LG’s G2 Mini cuts down the size, and also the specs, for a mobile that’s easier on the hand – but is it really more comfortable to clutch, and what features do you still get? Here’s our MWC 2014 hands-on review
When we saw the specs for the LG G2 Mini, we were a sad panda – after all, the G2 was an awesome phone, and the G2 Mini could have been LG’s Xperia Z1 Compact. Unfortunately the screen and performance have taken a knock, on paper at least – but when we played with the G2 Mini at MWC 2014, we have to admit we liked it.
First of all, if you find the LG G2 too bulky at 5.2-inches, the 4.7-inch model is definitely easier on the hand. It isn’t exactly an enormous step down, but we had no trouble tapping any corner of the screen when playing one-handed.
As for the look of it, it’s as if you left your LG G2 in your pants when you chucked them in the wash. It’s very similar, just a little smaller – and now it comes in the above glitzy gold and red models.
LG has kept the same styling for the interface, which sits on top of Android 4.4 KitKat. Thankfully you also get most of the same features found on the full-sized LG G2, minus a couple of nifty tools like the ability to switch through open apps using a multi-fingered swipe.
As you can see above, Quick Memo and QSlide make a welcome return, the former allowing you to scribble on your desktop (handy when taking notes on a phone call) and the latter allowing you to run up to three apps side-by-side or on top of one another, complete with visibility sliders to fade them in and out of view.
LG has actually added a cool new feature too, known as Knock-Code, which is also found on all the new LG phones and will be rolled out to old models such as the G2. With the LG G2, you can already unlock the phone by double-taping the screen, a feature we found only worked some of the time, depending on how fast or slow you knocked. With Knock-Code, you can set a unique pattern of up to 8 knocks, using the four quadrants of the screen, to get straight into the LG G2 Mini from hibernation.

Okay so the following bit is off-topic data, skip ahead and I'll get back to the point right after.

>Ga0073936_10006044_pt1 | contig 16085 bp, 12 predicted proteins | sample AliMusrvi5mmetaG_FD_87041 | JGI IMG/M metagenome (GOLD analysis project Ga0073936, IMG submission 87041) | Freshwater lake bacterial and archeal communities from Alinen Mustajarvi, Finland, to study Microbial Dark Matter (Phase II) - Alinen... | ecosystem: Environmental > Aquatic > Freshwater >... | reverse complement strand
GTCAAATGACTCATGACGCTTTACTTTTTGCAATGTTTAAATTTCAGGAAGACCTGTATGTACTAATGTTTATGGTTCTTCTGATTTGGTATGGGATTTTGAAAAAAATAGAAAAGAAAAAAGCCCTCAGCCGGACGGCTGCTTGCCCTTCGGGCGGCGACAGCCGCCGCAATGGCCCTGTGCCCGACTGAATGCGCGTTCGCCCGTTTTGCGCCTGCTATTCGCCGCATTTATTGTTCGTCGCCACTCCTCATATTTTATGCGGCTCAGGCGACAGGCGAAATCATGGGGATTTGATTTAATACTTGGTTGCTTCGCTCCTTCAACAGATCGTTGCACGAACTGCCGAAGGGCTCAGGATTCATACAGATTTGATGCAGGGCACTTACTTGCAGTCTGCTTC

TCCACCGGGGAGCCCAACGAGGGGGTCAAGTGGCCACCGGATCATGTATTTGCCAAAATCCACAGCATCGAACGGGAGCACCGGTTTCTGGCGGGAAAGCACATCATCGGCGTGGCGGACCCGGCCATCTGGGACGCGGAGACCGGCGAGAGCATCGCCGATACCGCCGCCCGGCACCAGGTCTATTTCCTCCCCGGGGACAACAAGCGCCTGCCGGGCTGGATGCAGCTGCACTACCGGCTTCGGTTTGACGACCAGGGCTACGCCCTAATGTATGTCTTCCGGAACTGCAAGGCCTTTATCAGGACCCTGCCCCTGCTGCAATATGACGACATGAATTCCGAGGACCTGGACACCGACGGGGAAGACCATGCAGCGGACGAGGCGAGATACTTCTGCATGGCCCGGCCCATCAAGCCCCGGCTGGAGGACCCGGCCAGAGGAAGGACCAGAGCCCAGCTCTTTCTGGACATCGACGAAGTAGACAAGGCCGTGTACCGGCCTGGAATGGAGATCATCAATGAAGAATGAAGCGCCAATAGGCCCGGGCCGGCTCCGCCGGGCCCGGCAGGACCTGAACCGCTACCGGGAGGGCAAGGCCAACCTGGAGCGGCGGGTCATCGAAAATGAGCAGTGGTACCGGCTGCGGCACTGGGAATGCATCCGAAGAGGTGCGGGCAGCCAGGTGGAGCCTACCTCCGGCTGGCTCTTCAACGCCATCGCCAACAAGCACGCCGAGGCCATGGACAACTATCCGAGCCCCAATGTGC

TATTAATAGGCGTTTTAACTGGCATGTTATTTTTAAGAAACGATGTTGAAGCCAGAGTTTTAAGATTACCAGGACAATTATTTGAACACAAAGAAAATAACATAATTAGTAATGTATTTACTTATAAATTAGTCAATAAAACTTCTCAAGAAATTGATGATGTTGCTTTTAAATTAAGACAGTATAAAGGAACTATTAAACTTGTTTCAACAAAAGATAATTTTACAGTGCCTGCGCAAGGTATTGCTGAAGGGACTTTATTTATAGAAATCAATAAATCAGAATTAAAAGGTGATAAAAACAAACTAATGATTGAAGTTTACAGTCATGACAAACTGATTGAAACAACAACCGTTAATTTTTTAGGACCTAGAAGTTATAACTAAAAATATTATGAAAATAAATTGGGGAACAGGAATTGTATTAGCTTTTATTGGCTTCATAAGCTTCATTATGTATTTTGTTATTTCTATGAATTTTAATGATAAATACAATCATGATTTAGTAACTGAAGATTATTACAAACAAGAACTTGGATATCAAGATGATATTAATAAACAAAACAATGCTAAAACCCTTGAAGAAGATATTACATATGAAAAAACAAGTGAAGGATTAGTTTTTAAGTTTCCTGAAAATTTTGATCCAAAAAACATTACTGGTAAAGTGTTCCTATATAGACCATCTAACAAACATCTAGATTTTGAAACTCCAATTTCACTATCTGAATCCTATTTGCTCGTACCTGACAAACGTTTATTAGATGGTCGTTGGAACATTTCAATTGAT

It’s a feature that works surprisingly perfectly. You can set a pattern between two and eight taps, with a PIN unlock as backup in case you forget the code, and then when you want to turn your phone on just tap the code out and you’ll find the phone wakes straight to desktop. We were impressed to find it worked every single time, without fail.
So, back to those specs. The G2 Mini’s 4.7-inch screen may lose the Full HD resolution of the G2, which is a massive shame as we loved those crystal-clear visuals, but unless you’re a big high-def movie fan, the qHD screen should appease. It’s easily bright enough for outdoor use (the powerful MWC spotlights had little effect on visibility), and it’s just as pleasingly vibrant as the G2, with great colour contrast.
You still get 4G LTE support, but the camera has dropped to an 8-megapixel shooter, albeit one with plenty of on-board features, as we’d expect from LG. The 2,440mAh battery is commendable, beating the Sony Xperia Z1 Compact’s 2,300mAh effort, but we’ll see if we still get the excellent two full days of use that the G2 conjured up.
If you’re tempted by the cool LG features, but the LG G2 was just too much phone to handle, the LG G2 Mini could be an option. However, bear in mind that LG has shown off a unique new feature on the LG G2 Pro, which allows you to shrink the on-screen display to suit your stubby fingers, as seen below. Perhaps, if this feature comes to the original LG G2, it could be an alternative solution – albeit a waste of perfectly good screen-space.
Note that the window can be moved around and resized to suit your hand, whether you’re a lefty or a righty…
Our full LG G2 Mini review will land as soon as we spend some serious time with the handset. In the meantime, let us know if you’re tempted in the comments below.